South Yorkshire Police hit out at Rotherham protests
South Yorkshire Police have claimed demonstrations against failures to adequately investigate child abuse are costing the force too much money.
The force has policed 20 protests since 2012, including 14 in Rotherham where a report found 1,400 girls were sexually exploited from 1997-2013.
The chief constable and the crime commissioner (PCC) dubbed the protests "unhelpful" and say they should stop.
But one protest group said they had a right to highlight police "failings".
The force, which was heavily criticised in Professor Alexis Jay's report into child sexual exploitation in Rotherham, said it had cost more than £4m since 2012 to police demonstrations.
'Police still failing'
On Saturday seven people were arrested following a protest in Rotherham organised by Britain First and attended by an estimated 280 people. A further 250 people took part in a Unite Against Fascism (UAF) counter-demonstration.
Chief Constable David Crompton, who said he was taking legal advice about the protests, said the figure of £4m did not include the costs of subsequent criminal investigations.
He said: "Whilst we respect all individuals' right to protest we must balance this against local people's right to enjoy their town centre, the businesses' right to trade and the need to fund wider policing.
"Many of these protests focus on a call for police to do more to tackle child sexual exploitation but their constant desire to protest is not helping us to achieve this.
"I have to ask the question of protesters what it is they are calling for, and whether stripping police resources from South Yorkshire will help achieve it."
Jayda Fransen, deputy leader of Britain First, said: "South Yorkshire Police's call to end demonstrations for monetary reasons is indicative of where their priorities have lain over the last 16 years - not with the children of Rotherham.
"Recent reports state that South Yorkshire Police are still failing the children of Rotherham as reports of similar cases continue to flood in and 160 police officers are under investigation for ignoring the victims pleas - it is therefore no surprise that the police want these protests stopped.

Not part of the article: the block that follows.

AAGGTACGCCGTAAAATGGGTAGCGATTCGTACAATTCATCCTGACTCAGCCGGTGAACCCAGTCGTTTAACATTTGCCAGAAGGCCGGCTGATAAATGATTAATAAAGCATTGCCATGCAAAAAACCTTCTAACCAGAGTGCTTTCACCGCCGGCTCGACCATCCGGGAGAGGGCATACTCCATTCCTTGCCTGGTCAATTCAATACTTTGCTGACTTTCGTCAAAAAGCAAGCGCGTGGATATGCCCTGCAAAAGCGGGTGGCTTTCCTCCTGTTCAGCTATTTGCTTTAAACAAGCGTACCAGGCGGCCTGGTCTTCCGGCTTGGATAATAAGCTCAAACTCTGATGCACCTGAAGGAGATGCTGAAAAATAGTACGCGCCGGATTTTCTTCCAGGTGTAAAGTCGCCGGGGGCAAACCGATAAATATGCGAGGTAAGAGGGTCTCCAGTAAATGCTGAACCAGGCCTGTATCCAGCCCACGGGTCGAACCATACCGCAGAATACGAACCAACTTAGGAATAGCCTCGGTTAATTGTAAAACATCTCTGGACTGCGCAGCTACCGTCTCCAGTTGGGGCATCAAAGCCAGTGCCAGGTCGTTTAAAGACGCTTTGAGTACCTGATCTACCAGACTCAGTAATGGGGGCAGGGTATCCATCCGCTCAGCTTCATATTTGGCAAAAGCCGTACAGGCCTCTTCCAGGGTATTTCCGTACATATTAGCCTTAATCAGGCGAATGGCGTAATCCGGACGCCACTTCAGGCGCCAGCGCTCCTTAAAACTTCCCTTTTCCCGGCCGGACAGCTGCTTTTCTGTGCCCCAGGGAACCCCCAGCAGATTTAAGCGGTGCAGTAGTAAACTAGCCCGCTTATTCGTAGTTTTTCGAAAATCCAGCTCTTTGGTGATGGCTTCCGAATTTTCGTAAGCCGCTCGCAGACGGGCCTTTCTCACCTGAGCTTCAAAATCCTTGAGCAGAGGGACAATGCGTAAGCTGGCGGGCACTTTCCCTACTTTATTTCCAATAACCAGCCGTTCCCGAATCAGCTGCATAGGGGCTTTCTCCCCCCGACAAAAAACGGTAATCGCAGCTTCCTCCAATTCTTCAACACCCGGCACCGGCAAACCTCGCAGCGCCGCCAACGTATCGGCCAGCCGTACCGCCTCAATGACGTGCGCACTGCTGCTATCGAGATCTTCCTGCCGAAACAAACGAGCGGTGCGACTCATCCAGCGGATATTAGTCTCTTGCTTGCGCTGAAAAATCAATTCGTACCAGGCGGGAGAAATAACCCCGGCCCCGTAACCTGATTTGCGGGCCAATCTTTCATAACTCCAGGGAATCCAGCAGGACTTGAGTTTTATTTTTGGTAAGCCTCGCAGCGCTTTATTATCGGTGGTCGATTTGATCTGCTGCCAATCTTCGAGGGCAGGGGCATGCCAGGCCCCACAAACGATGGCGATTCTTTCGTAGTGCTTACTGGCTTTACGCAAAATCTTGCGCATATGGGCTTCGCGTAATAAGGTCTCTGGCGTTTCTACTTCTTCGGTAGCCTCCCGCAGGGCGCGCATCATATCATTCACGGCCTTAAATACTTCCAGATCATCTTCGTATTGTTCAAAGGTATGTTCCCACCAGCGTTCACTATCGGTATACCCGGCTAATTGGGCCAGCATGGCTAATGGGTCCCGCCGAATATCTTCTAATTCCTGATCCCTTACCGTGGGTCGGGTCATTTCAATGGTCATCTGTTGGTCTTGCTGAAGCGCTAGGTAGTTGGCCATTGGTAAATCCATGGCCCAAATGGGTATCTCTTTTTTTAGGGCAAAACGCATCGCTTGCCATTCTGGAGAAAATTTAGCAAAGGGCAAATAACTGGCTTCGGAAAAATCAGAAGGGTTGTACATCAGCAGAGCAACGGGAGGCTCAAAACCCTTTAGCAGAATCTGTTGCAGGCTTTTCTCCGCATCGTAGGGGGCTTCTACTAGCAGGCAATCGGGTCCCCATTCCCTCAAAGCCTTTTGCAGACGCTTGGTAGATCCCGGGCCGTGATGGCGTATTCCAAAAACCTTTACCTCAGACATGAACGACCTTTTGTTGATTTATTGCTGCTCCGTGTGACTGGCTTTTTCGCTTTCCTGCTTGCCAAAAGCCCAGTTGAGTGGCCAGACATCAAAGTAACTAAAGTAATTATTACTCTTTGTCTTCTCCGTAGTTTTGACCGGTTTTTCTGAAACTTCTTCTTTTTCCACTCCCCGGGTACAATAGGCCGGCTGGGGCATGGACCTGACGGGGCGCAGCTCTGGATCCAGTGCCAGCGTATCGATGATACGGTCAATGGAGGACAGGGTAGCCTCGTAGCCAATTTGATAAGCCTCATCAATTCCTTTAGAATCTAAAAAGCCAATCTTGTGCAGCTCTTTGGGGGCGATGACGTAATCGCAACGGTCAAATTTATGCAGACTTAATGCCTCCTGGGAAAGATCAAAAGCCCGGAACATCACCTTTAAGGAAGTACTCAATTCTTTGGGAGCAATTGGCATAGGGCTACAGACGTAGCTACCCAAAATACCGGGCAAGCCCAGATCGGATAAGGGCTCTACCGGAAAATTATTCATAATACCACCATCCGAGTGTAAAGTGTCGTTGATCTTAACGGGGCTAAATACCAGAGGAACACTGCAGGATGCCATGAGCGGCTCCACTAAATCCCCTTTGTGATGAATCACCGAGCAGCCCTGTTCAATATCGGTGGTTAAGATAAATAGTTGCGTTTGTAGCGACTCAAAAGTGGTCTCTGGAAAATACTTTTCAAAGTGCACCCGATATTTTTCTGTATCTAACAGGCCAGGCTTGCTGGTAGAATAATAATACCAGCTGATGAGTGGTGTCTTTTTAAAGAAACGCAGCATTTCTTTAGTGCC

"If Britain First has to take to the streets to highlight the failings of South Yorkshire Police in order to protect innocent children then that is what we will continue to do."
Weyman Bennett, joint national secretary of UAF, said he was not in favour of a blanket ban on protests.
He said: "Instead of just banning demonstrations, because there can be demos about the NHS and other things, the most effective strategy is to say that they can protest, but not in the town centre."
In August the Independent Police Complaints Commission, which is investigating how South Yorkshire Police treated complaints of child sexual exploitation (CSE) in Rotherham, said more than 60 officers had been identified and it was working to identify more than 100 more following referrals from the force.
PCC Dr Alan Billings said: "Every protest diverts funds which could be better used not least in supporting more work in protecting vulnerable people.
"I have never yet had a victim or survivor of CSE or their families ask for this kind of outside intervention."
Rotherham Council also faced massive criticism for its failure to protect children.
Its current leader Chris Read said: "We've asked for the protests to cease in the interests of our town, but the organisers have refused.
"That is why we are backing the new legal avenues being explored by the police."